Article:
POTUS in Newark: Ban the Box and Break the Cycle of Incarceration

President Obama touched down in Newark Monday afternoon and greeted a crowd of excited families at Newark Liberty International Airport. The usual mellow bustling of downtown Newark streets was transformed into a high-volume and stagnant crowd of eager citizens who cheered as the President’s motorcade passed by.

Integrity House, the largest rehabilitation facility funded by the State of New Jersey, is aimed at rehabilitating people to “reclaim their lives” and was a key stop in the President’s visit to Newark. There he met inspiring individuals who were able to turn their lives around after years of incarceration. The only piece of advice these individuals had for anyone looking to be successful was, “Work hard, because there will be an outcome. Hard work results in opportunities like these. They’re one in a million.”

Later on, President Obama made a statement at Rutgers University School of Law concerning the reduction of bias relating to criminal records. This comes after Senator Cory Booker’s persistent efforts to provide equal opportunity to the formerly incarcerated.

President Obama explained, “We need to make sure that Americans who have paid their debt to society can earn their second chance. We need a foundation on which people can become productive citizens. Everything we do should be towards this goal.”

In support of this idea, President Obama has launched a bill to “ban the box” (this refers to the removal of the box on job applications asking if applicants have a criminal record) and “grants to help returning citizens seize that second chance through education and job training and housing and legal help and children’s services”.

According to extensive studies, those who check ‘yes’ are less likely to have their application reviewed further than those who check ‘no’. The “ban the box” movement has gained momentum in hopes that those at a disadvantage can “at least get a foot in the door”, and show employers that they have only grown from their past, something that no longer defines them.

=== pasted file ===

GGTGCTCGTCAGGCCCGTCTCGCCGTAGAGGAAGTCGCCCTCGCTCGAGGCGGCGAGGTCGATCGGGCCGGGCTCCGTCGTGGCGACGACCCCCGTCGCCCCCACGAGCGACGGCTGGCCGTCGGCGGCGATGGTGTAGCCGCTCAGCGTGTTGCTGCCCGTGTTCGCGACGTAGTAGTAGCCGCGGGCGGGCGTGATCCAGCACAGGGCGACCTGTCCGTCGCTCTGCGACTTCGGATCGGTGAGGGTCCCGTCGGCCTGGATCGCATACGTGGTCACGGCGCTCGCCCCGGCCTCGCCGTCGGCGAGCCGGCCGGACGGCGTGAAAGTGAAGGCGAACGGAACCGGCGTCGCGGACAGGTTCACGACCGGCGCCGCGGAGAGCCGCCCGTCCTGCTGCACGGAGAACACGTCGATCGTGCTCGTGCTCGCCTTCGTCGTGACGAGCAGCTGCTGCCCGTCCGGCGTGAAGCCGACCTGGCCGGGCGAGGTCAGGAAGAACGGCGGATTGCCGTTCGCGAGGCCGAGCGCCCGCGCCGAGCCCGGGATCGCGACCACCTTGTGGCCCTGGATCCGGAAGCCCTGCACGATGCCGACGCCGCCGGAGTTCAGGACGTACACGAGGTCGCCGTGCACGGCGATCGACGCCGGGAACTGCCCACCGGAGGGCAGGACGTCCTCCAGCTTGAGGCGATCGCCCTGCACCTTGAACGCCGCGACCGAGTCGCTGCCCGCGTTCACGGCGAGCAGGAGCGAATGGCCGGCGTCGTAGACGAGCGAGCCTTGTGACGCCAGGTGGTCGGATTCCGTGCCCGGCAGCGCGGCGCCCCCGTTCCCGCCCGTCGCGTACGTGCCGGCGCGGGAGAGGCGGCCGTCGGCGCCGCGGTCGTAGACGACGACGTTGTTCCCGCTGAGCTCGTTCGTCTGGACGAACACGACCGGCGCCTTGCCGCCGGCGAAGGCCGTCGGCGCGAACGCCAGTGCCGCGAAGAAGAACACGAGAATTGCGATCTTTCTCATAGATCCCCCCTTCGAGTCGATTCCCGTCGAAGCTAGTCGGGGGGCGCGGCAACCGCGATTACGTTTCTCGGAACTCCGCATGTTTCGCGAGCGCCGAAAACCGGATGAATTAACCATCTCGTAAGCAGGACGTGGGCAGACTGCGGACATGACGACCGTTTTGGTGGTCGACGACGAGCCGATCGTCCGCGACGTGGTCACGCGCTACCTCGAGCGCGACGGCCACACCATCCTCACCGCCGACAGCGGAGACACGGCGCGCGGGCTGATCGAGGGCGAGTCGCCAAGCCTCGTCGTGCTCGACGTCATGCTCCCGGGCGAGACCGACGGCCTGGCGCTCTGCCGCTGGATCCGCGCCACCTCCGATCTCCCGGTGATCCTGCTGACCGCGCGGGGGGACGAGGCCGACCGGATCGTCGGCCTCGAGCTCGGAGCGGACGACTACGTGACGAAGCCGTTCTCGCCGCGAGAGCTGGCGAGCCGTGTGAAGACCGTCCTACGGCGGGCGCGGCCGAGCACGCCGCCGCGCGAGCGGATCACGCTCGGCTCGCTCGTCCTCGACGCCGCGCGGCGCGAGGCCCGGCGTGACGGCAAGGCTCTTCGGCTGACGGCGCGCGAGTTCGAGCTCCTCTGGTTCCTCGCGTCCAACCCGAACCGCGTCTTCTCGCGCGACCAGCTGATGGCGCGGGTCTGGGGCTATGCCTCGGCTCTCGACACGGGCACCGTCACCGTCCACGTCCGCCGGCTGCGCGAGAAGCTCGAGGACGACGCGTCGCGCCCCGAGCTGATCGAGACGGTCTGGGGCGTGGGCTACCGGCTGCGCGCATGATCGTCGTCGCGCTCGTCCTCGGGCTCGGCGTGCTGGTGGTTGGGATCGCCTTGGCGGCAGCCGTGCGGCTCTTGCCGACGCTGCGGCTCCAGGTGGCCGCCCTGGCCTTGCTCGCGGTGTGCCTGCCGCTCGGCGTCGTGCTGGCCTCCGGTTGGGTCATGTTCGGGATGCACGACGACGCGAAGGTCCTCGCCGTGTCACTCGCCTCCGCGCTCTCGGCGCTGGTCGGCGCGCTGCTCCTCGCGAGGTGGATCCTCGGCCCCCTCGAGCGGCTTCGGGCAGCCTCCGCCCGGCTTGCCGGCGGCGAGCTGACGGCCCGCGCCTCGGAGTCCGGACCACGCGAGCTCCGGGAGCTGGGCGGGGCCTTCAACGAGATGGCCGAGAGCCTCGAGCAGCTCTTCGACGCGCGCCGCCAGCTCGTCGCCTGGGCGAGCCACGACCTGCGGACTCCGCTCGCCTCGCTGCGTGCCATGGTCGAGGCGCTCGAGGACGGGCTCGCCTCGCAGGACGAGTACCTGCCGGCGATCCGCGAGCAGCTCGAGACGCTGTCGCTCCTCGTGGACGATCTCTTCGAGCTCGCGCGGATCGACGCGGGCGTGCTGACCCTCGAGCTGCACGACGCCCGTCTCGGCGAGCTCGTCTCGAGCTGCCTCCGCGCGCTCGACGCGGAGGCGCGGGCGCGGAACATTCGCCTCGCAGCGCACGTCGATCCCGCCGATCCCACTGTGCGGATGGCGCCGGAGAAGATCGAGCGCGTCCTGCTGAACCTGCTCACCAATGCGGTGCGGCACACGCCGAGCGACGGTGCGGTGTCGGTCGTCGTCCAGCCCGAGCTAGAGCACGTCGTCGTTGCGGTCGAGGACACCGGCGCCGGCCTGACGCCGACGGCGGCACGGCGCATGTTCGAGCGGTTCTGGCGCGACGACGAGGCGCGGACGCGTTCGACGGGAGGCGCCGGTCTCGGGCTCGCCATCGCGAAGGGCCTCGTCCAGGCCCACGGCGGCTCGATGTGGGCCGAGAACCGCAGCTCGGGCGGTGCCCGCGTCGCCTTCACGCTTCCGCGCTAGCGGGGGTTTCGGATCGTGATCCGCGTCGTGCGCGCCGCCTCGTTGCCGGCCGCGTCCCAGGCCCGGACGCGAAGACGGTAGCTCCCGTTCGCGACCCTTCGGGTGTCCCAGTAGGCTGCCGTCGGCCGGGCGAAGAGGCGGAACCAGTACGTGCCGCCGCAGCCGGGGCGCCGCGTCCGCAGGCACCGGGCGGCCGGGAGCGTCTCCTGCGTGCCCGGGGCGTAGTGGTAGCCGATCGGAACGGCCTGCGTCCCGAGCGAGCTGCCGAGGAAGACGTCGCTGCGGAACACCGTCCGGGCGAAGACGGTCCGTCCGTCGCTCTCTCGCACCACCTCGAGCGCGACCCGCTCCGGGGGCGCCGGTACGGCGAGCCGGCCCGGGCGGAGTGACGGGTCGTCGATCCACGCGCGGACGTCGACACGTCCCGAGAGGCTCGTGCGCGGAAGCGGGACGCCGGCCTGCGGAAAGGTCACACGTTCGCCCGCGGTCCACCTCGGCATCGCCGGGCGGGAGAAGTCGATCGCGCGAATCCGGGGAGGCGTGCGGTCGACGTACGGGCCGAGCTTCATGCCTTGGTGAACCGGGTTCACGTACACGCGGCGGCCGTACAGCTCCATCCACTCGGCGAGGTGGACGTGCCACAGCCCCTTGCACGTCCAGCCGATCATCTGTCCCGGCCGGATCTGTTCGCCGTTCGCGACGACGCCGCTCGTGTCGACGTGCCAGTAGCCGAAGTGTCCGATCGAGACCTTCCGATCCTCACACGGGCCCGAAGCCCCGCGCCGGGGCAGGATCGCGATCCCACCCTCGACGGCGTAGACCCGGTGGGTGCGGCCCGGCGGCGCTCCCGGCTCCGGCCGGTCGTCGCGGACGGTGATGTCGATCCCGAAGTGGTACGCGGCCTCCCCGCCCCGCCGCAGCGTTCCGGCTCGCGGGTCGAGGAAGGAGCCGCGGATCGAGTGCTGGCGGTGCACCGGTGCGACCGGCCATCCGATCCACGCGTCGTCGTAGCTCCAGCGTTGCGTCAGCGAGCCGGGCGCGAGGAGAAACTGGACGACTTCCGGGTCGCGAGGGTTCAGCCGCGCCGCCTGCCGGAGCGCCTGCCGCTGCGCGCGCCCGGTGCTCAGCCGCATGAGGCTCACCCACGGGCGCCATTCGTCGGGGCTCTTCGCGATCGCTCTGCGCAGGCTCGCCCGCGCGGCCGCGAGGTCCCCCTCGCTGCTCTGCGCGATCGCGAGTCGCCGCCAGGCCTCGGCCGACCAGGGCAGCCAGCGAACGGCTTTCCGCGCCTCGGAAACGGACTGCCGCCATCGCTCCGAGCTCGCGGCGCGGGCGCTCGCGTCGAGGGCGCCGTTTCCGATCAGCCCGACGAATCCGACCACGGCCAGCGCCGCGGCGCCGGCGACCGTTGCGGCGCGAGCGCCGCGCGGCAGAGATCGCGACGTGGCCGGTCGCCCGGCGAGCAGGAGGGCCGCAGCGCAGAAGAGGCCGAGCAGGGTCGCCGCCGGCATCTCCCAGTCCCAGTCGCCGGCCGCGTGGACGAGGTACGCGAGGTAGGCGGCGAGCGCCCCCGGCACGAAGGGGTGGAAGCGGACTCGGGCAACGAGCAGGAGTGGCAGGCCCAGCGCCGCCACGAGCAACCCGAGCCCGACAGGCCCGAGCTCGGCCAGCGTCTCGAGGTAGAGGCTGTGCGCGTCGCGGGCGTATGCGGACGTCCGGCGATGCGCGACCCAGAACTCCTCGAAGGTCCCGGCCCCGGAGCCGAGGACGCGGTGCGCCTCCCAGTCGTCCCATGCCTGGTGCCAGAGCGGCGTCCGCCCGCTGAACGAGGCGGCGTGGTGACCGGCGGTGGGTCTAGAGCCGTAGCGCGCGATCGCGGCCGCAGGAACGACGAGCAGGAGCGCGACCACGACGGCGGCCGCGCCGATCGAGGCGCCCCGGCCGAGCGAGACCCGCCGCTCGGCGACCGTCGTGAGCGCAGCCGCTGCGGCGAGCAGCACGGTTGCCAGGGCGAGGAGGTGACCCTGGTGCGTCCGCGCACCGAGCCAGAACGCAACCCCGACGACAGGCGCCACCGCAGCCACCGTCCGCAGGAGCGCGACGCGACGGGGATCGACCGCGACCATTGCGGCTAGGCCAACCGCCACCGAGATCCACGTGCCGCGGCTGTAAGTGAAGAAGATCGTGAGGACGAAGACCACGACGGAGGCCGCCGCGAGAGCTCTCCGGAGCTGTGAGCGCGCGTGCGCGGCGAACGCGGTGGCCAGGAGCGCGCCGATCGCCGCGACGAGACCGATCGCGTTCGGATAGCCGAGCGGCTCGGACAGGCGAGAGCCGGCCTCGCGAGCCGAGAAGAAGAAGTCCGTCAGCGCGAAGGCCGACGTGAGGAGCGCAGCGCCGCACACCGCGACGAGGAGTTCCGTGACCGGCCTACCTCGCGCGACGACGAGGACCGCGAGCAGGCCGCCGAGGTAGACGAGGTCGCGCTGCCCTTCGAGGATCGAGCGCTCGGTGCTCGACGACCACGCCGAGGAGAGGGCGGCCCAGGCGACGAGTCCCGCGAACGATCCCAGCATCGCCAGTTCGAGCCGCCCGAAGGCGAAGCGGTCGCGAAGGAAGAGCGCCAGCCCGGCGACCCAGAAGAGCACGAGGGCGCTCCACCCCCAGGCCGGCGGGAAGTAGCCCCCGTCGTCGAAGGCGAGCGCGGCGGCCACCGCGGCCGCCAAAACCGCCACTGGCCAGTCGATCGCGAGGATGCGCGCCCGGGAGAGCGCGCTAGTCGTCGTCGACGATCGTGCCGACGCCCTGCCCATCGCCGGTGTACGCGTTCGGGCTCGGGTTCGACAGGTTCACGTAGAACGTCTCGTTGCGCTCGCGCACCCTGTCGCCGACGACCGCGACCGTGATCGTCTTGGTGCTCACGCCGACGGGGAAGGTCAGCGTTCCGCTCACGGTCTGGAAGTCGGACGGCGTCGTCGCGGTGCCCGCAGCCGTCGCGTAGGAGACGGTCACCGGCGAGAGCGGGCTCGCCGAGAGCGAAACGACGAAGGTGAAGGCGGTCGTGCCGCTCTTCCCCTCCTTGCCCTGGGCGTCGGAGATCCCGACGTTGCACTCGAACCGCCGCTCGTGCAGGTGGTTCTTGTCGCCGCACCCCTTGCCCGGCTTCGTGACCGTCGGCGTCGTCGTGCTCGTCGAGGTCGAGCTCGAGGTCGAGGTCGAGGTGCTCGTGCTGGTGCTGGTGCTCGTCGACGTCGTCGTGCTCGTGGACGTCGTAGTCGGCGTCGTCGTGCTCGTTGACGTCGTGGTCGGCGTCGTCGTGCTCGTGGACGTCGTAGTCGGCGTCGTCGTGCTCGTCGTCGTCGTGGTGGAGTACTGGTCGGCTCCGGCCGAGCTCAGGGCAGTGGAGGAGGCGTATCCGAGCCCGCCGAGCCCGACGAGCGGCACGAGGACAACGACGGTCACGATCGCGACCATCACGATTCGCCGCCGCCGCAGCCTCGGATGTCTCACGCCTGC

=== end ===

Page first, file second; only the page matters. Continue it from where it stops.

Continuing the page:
President Obama’s decision to start a movement and repeatedly urge Congress to join in backing the executive branch to pass the “ban the box” bill came as a surprise to many who found it unusual that such an announcement was made at a weakly publicized and seemingly last-minute event.

The issue of employers asking applicants about criminal history on job applications is a recurrent one in the Democratic presidential primary with Hillary Clinton, Bernie Sanders, and Martin O’Malley supporting President Obama’s perspective and action plan on the topic. Consequently, President Obama continued to New York City to fundraise for the Democratic National Committee and the Democratic Congressional Campaign Committee.

“Banning the box” on job applications is an important precursor that may soon translate to other applications such as those for college admissions. Students today are opposed to the idea of revealing their true selves on paper even when it is in regards to ethnicity, gender, and sexual orientation. Offsetting traditionally bias-producing aspects of applications may aid in providing equal opportunities for all applicants.

In addition, Senator Raymond Lesniak commented on President Obama’s new bill, “We are a leader and a model for the country. We are saving lives and money, because it’s a lot safer if people are given opportunities to recover rather than if they are just thrown into prison where they usually come out worse than when they went in.

The initial counter-argument is that President Obama is suggesting that criminal records and other information not be considered in an application, but he explains later in his speech, “We’re not suggesting ignore it. But we are suggesting when it comes to the application, give folks a chance to get through the door so they can make their case.” Even in the scope of college applications, giving more weight to what’s on paper rather than the person comprised of collective learning experiences usually constructed of successive mistakes is an issue that stresses a new batch of high school seniors every year.

Working towards a society that is open to providing second chances or even equal first chances is imperative to our world today. A workforce that is built on merit is more effective than one based on biased perceptions of the traditionally disadvantaged sectors of society.

Moving towards a bias-free meritocracy begins with a step like “banning the box” and as President Obama closed out in regards to the formerly incarcerated looking for a fair second chance, “They have made mistakes but with a little bit of help they can get on the right path. That’s what we have to invest in. That’s what we have to believe. That’s what we have to promote. That’s why I’m so proud of what Newark is doing. That’s what I hope everybody learns.”

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